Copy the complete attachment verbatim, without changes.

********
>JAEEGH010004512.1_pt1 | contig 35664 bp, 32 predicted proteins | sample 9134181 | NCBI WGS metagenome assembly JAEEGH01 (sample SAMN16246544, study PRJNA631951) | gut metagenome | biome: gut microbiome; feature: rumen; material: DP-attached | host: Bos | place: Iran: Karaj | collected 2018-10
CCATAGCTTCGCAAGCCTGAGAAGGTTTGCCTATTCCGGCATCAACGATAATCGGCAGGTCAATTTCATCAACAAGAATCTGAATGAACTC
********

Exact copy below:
>JAEEGH010004512.1_pt1 | contig 35664 bp, 32 predicted proteins | sample 9134181 | NCBI WGS metagenome assembly JAEEGH01 (sample SAMN16246544, study PRJNA631951) | gut metagenome | biome: gut microbiome; feature: rumen; material: DP-attached | host: Bos | place: Iran: Karaj | collected 2018-10
CCATAGCTTCGCAAGCCTGAGAAGGTTTGCCTATTCCGGCATCAACGATAATCGGCAGGTCAATTTCATCAACAAGAATCTGAATGAACTC